You Should Be Saving Your Garlic And Onion Peels. Here's Why

If you're an avid cook, there's a pretty good chance you always have garlic and onion on hand. The two ingredients make up the base of most dishes, and sautéing them in a bit of oil is all you need to do in order to activate their savory flavors. The reason for this versatility comes down to science, Sweetish Hill shares. They're both alliums, and as such, they both contain high concentrations of sulfur. Because onion and garlic share this chemical compound, Well Tuned explains, we perceive their flavors are compatible.

There's no denying that onions and garlic are versatile whether they be used together or on their own, but it isn't only due to their flavors. It's also due to the fact that you can cook with every part of them — peel and all — contrary to what most assume. If you want to get the most out of your onions and garlic, consider reserving the leftover scraps for another cooking application instead of tossing them out.

Garlic and onion peels can be turned into a stock

Though stock can be purchased at any grocery store, it's relatively easy to make at home, because it's the product of slow-cooking meat bones or vegetables in water. What most people don't realize though, is that garlic and onion peels can also be turned into stock. According to Food & Wine, you can simply stash the peels in a freezer bag every time you cook with onions or garlic, and when the bag is filled, you'll have enough to make a stock.

Per Garlic and Zest's instructions, transfer all the peels into a stock pot, then fill it with cold water just until the peels are covered. You could add other vegetable scraps or aromatics, but according to Food & Wine, the garlic and onion peels alone work just as well. Cook the stock as you normally would, by bringing it to a boil and simmering for at least 2 1/2 hours, and after straining, you should be left with a delicious cooking liquid.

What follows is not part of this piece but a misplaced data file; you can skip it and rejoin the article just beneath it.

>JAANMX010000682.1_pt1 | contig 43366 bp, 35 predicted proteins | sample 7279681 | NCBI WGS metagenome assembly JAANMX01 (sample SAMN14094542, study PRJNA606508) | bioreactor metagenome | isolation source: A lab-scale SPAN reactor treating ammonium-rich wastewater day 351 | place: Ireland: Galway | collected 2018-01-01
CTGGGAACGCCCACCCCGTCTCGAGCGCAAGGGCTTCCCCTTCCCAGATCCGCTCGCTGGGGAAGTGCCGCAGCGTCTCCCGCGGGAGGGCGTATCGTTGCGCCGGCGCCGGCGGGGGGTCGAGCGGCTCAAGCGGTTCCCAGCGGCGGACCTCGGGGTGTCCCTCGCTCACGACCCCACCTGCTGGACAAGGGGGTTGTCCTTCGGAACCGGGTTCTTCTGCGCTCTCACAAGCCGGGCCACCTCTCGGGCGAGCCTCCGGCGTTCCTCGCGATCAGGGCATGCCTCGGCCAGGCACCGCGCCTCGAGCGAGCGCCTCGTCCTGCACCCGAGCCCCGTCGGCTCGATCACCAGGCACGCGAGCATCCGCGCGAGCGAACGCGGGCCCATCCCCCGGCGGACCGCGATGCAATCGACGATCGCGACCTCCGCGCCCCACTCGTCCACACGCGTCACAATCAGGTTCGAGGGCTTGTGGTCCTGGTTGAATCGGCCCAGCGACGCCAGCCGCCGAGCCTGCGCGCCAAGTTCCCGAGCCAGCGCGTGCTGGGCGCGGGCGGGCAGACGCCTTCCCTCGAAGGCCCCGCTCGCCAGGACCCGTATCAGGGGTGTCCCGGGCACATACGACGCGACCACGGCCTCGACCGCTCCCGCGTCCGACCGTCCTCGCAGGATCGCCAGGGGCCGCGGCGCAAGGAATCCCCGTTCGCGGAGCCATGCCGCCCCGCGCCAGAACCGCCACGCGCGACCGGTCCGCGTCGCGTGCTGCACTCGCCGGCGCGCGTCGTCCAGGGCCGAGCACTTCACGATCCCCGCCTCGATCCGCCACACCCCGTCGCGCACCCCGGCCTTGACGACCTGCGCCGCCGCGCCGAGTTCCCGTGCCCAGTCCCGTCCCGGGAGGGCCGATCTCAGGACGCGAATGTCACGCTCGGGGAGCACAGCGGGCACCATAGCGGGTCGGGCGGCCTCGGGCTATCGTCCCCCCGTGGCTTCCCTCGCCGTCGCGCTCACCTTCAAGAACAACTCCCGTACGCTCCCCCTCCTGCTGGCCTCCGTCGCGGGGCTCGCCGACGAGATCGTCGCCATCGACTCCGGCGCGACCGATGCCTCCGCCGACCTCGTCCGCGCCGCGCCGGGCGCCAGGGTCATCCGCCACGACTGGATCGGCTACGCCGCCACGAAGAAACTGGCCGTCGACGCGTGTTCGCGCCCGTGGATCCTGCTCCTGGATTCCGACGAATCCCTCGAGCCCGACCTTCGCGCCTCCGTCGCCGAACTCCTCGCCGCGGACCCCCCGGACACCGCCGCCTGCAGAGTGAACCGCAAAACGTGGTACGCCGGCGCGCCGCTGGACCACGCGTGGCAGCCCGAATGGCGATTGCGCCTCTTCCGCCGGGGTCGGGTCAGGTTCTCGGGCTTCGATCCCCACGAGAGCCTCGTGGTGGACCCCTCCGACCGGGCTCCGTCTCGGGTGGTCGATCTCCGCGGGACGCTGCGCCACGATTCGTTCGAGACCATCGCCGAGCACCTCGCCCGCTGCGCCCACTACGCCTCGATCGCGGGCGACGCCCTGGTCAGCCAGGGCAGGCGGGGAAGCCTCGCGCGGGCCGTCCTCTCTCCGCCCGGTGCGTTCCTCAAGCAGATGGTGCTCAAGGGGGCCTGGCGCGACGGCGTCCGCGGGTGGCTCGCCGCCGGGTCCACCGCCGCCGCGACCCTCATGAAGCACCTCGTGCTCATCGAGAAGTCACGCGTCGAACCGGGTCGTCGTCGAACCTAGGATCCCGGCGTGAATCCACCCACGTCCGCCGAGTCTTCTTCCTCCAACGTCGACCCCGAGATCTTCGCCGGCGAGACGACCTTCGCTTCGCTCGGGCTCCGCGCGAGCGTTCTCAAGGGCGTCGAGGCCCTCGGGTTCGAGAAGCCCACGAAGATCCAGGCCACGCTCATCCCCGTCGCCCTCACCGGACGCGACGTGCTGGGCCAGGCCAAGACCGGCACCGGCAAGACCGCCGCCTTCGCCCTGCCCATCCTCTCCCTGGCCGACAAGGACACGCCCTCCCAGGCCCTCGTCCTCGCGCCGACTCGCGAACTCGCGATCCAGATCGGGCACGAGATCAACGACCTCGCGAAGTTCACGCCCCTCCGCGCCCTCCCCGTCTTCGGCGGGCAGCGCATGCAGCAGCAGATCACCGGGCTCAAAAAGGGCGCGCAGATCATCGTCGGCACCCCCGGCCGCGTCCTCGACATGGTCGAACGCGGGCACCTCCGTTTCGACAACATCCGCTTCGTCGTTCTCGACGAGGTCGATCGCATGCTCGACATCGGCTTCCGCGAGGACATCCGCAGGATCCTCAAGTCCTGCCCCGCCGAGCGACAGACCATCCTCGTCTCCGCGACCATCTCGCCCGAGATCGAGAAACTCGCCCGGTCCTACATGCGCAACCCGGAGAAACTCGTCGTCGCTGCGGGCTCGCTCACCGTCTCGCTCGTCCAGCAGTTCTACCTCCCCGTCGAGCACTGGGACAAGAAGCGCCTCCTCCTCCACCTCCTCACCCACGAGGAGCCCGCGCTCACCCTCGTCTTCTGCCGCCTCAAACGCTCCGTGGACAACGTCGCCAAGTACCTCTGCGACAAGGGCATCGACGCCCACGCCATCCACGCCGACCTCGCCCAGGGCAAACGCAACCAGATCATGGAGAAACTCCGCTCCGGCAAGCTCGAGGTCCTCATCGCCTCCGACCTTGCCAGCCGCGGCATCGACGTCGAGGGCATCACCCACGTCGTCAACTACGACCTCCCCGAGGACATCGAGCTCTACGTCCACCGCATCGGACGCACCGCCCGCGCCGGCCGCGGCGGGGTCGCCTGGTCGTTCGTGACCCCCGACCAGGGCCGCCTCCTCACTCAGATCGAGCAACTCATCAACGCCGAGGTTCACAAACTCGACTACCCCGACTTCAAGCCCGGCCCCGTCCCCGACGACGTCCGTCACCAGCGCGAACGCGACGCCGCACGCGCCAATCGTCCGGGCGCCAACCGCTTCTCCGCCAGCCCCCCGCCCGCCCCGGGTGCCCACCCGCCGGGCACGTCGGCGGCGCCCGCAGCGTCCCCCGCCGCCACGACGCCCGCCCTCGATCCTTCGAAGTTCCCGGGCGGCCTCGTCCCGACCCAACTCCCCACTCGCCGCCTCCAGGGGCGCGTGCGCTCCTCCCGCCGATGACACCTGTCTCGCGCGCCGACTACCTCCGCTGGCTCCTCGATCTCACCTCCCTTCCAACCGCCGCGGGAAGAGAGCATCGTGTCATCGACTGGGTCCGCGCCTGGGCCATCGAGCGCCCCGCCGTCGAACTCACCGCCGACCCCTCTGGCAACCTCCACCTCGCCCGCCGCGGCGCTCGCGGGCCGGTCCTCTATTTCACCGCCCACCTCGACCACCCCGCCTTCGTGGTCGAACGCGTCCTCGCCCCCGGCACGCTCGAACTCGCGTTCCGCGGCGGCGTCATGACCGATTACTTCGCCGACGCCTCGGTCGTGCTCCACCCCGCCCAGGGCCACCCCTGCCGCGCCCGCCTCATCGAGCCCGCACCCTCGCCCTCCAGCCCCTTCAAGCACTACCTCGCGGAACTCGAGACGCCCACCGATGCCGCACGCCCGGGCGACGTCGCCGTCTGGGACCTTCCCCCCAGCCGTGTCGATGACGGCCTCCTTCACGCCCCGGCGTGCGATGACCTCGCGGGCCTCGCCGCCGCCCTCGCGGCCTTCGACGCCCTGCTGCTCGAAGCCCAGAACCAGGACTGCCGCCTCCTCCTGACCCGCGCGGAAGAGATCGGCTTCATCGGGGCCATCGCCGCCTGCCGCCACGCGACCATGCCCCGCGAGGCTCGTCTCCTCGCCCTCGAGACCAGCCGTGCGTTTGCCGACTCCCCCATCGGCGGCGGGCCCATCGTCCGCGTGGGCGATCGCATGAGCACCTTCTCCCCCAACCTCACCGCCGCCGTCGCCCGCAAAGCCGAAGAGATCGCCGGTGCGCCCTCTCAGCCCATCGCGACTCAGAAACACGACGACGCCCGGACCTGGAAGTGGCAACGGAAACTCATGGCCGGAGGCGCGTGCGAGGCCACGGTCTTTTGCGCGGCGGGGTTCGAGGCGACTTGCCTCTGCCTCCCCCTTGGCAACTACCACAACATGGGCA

Make your own garlic and onion powder

If you don't often cook stews and soups or anything that requires stock, it's still possible to utilize your leftover garlic and onion peels. When fully dried and pulverized, Green Goddess shares that you can make your own onion powder with onion peels. Per mindbodygreen, you can also do the same for garlic peels to make garlic powder. And if you use garlic and onion a lot already, you might as well save the peels instead of buying store-bought onion and garlic powder.

Although garlic and onions impart more flavor to dishes when they're fresh rather than dried, there are many dishes where powdered is ideal, like in a dry rub or smooth sauce. As MyRecipes also points out, the powdered form doesn't burn as readily, which is better for longer cooking times and direct heat. So while you could continue discarding your onion and garlic peels, you can always find a way to use them, whether it be as a seasoning or in a stock.